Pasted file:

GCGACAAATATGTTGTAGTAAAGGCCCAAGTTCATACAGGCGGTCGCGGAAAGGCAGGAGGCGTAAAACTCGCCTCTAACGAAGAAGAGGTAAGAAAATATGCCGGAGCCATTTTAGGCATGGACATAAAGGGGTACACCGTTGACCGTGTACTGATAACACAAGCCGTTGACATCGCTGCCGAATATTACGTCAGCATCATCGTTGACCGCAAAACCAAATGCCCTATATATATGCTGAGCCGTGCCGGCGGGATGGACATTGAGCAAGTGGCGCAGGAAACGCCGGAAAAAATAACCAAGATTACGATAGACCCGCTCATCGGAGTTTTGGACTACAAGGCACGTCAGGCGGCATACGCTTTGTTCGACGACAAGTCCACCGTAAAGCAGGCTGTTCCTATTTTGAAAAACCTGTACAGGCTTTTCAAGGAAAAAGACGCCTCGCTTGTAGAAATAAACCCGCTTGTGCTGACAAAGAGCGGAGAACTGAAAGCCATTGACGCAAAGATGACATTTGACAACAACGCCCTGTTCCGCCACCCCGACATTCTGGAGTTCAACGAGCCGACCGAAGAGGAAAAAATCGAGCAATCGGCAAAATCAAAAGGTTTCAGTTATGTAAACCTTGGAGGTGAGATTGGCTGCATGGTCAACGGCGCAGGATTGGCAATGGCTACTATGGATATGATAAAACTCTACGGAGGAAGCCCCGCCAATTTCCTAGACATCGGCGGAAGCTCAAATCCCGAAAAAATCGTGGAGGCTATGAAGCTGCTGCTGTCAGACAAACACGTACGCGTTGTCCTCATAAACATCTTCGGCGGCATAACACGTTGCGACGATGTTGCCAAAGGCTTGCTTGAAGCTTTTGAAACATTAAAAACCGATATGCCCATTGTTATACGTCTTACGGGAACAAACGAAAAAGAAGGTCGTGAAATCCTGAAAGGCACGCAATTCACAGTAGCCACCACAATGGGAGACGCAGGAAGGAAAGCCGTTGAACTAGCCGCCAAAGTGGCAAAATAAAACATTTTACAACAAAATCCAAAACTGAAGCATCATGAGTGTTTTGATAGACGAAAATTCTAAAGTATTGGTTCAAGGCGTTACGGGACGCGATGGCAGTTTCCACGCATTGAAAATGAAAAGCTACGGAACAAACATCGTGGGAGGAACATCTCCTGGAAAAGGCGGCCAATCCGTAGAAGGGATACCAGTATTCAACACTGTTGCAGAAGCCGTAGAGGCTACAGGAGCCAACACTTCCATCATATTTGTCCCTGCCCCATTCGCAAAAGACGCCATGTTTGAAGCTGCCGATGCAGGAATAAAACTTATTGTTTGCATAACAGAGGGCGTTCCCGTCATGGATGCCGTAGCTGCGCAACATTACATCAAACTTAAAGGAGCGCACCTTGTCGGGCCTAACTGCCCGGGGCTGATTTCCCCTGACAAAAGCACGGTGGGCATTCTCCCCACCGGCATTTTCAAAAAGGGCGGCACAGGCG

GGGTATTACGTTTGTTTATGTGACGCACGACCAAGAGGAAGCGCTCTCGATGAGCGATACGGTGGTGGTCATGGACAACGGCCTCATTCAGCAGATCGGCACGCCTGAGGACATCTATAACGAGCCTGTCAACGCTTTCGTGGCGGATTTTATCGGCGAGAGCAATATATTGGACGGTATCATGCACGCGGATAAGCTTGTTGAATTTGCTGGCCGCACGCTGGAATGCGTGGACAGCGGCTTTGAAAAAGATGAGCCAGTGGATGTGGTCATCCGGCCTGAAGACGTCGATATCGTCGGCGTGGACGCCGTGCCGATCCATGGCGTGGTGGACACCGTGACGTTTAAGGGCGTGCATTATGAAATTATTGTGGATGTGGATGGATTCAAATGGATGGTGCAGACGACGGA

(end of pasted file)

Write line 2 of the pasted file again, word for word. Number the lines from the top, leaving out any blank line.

GGGTATTACGTTTGTTTATGTGACGCACGACCAAGAGGAAGCGCTCTCGATGAGCGATACGGTGGTGGTCATGGACAACGGCCTCATTCAGCAGATCGGCACGCCTGAGGACATCTATAACGAGCCTGTCAACGCTTTCGTGGCGGATTTTATCGGCGAGAGCAATATATTGGACGGTATCATGCACGCGGATAAGCTTGTTGAATTTGCTGGCCGCACGCTGGAATGCGTGGACAGCGGCTTTGAAAAAGATGAGCCAGTGGATGTGGTCATCCGGCCTGAAGACGTCGATATCGTCGGCGTGGACGCCGTGCCGATCCATGGCGTGGTGGACACCGTGACGTTTAAGGGCGTGCATTATGAAATTATTGTGGATGTGGATGGATTCAAATGGATGGTGCAGACGACGGA